After four years of EE, I joined GE Space Systems, Valley Forge (now Lockheed Martin). I did a Master's part time at U. Penn as part of the GE Advanced Course (very tough, but highly recommended if you are up to it). Among other things, I worked on microwave measurement systems and microwave circuit analysis software.
After four years there, I moved to GE Syracuse Electronics Laboratory Syracuse (later sold to BAE and moved to Nashua, NH). There I worked some of the first GaAs monolithic microwave integrated circuits (MIMICs). Cool stuff, but the tuning and tweaking common with microwave circuits was no longer possible. Doing six or more design iterations was way too length and costly. So I went to Syracuse University full time for my Ph.D. in electromagnetics. My advisor was Roger Harrington, father of the Method of Moments, which is in wide use in microwave electromagnetics, but at that time, mostly for antennas.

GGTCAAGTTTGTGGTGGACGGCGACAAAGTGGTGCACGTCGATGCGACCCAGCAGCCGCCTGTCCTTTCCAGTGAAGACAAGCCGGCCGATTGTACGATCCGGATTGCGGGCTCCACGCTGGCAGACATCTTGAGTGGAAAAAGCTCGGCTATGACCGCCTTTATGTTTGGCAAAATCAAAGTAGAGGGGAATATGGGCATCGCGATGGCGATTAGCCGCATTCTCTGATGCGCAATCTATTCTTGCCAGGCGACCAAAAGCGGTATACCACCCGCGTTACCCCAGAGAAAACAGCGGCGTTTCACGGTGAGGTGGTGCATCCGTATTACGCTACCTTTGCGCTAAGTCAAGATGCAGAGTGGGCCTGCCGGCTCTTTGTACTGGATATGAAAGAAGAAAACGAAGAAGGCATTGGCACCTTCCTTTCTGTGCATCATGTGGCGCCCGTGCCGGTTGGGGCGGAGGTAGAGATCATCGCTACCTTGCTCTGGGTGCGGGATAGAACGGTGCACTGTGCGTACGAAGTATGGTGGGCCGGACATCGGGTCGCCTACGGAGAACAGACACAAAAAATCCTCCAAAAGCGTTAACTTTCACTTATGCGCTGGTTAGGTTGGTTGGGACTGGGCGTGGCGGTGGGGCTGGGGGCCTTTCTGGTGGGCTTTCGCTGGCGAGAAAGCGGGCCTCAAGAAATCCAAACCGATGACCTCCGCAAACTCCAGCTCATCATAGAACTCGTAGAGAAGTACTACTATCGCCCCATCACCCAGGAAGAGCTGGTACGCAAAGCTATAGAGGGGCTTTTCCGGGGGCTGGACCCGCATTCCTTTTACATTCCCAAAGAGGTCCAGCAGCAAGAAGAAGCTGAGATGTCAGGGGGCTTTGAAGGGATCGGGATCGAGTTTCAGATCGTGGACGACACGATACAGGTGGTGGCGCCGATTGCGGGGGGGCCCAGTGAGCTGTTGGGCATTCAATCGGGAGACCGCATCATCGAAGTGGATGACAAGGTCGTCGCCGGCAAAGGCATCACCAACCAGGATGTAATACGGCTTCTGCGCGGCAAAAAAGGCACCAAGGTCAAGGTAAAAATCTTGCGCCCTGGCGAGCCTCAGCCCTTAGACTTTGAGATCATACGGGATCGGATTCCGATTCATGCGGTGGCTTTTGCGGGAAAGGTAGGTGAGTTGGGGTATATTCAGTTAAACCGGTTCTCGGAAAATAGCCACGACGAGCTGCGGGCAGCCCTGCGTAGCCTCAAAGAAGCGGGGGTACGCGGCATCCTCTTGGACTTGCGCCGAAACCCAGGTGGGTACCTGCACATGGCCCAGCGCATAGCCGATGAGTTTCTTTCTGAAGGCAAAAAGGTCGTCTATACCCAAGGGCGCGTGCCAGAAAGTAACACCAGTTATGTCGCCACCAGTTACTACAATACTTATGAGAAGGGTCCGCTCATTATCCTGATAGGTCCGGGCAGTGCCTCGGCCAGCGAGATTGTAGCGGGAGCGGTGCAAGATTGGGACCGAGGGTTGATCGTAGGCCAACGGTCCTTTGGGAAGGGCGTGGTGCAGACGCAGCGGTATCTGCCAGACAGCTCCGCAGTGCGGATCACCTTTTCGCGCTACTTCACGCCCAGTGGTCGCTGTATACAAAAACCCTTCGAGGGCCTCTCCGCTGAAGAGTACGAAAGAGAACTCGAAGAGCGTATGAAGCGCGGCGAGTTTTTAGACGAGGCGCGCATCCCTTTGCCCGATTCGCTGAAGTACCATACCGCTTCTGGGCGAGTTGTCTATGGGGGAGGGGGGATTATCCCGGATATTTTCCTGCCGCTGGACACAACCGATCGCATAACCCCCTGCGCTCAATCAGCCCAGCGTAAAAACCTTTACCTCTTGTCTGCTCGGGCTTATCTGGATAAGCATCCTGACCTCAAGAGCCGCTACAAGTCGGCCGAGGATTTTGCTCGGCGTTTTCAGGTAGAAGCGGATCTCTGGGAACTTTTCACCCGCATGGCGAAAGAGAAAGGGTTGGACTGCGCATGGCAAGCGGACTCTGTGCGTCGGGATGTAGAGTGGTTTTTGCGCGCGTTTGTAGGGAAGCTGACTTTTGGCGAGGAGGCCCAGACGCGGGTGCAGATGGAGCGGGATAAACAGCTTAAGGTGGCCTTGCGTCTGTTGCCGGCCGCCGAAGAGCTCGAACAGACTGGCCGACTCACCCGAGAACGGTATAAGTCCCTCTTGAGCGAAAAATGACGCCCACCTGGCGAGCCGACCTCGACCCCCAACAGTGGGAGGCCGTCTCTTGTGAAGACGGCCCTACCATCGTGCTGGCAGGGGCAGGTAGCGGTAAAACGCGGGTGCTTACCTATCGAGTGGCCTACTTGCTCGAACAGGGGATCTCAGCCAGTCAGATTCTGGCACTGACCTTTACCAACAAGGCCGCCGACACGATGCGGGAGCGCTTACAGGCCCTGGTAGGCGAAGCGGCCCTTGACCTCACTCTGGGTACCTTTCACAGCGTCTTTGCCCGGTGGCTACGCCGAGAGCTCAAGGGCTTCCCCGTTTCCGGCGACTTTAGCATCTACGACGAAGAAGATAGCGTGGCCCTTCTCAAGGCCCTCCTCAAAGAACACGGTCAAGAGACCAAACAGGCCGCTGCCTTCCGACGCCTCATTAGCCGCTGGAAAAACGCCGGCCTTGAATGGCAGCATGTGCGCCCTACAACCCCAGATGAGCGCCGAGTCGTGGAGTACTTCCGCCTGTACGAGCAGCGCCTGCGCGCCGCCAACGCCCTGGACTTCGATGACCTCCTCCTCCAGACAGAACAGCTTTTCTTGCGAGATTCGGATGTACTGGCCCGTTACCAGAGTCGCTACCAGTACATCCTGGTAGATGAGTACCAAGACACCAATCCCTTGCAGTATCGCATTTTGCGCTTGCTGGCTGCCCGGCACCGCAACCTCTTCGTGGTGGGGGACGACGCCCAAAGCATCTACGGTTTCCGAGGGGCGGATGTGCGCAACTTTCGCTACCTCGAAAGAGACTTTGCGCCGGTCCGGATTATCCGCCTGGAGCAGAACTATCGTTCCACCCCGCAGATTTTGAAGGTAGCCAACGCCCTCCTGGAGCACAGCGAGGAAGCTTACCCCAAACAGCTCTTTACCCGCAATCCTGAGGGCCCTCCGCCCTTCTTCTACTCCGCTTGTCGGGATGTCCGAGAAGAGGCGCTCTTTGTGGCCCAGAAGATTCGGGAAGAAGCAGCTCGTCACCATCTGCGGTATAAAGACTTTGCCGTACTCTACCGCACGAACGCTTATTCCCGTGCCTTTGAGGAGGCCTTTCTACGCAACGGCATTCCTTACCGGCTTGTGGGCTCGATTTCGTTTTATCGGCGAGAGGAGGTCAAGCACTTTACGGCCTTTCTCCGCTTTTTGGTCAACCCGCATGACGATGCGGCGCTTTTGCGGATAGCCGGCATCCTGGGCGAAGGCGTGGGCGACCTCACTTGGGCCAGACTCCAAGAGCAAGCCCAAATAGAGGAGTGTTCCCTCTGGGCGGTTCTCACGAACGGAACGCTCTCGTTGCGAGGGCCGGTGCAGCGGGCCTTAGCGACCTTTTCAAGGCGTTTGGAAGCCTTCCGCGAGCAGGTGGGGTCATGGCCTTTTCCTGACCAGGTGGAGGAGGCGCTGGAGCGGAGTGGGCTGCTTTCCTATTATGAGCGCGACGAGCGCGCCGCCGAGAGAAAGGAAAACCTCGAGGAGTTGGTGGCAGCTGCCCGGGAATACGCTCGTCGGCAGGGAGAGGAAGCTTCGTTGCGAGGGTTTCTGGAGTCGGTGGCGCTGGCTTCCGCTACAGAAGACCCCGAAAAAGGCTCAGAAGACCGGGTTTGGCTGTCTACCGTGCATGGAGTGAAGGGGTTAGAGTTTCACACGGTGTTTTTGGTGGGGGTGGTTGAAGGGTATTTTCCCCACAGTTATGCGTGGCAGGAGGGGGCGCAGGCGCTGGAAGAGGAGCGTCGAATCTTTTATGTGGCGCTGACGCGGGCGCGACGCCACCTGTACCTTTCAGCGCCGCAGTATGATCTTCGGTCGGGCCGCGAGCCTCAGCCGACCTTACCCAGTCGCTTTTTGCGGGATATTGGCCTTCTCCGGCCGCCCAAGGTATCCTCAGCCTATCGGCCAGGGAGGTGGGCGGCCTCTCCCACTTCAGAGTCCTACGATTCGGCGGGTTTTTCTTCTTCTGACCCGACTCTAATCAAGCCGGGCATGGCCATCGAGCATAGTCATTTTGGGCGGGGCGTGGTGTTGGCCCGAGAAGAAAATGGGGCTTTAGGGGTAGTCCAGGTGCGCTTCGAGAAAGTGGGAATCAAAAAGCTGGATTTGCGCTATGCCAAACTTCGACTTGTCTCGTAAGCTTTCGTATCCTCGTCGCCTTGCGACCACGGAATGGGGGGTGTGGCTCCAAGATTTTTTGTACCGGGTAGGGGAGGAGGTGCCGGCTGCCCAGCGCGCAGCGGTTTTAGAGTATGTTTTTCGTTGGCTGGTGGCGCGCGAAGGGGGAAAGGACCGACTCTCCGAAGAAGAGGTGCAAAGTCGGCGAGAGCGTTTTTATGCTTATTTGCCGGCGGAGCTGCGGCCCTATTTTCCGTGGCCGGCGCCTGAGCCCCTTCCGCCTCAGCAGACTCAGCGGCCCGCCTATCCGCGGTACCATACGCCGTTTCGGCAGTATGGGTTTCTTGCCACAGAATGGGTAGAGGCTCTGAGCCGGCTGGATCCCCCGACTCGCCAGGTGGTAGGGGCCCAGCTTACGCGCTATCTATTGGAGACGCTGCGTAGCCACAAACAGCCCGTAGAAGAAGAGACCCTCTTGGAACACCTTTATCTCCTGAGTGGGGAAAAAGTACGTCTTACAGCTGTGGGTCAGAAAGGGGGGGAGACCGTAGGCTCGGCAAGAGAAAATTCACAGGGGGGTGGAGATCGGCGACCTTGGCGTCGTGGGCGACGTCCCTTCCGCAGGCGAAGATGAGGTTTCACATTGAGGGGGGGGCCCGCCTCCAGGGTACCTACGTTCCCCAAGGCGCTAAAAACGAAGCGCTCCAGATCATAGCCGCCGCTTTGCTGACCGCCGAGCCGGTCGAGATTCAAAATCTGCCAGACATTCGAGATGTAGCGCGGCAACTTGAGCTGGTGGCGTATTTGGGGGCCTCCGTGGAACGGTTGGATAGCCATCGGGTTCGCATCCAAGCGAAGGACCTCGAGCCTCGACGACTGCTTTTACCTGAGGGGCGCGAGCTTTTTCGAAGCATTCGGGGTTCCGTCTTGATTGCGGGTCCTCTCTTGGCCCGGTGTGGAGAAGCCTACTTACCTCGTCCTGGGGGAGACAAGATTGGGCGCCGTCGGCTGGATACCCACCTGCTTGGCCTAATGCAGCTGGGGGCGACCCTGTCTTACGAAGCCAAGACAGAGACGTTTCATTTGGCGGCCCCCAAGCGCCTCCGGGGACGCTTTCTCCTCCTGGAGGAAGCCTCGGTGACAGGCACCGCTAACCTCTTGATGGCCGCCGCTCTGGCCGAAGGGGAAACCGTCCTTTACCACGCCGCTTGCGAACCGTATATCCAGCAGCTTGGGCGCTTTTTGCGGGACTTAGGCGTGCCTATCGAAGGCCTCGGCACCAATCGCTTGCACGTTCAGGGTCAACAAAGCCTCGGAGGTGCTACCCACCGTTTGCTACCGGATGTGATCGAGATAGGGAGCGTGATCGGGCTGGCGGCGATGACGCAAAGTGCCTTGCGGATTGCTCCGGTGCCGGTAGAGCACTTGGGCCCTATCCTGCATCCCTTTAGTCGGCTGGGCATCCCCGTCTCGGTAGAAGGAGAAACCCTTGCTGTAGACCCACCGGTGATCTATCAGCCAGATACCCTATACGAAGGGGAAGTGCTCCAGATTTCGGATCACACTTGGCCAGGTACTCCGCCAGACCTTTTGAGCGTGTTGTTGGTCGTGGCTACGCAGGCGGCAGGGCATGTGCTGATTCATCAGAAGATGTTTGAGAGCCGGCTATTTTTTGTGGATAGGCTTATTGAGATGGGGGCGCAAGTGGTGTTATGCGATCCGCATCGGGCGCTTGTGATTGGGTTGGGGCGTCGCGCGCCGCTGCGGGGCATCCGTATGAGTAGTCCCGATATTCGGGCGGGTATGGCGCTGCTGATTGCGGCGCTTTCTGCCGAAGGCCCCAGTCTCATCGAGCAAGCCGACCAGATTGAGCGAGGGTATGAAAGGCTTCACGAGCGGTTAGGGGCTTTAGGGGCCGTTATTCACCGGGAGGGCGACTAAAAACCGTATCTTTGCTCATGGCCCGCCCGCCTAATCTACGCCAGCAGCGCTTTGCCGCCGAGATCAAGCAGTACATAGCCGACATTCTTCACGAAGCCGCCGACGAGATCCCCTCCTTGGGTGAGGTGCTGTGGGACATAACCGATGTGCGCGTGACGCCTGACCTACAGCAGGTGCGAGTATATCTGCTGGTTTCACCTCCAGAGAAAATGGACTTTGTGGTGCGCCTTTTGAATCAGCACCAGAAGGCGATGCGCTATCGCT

There, I came up with a neat way to apply MoM to multilayer planar circuits. When I completed my Ph.D. I tried to find a company that would commercialize the technique. No luck. I also tried at both SU and Cornell for a tenure track position. Again, no go. Both outcomes really bummed me out, but are probably among the best things that ever happened to me...because I decided to take the plunge and start a company and commercialize it myself.
That was 30 years ago. We now have 20+ employees and we are viewed as the standard for accuracy in a now crowded field of applied numerical microwave electromagnetics. Wow, what a ride that has been!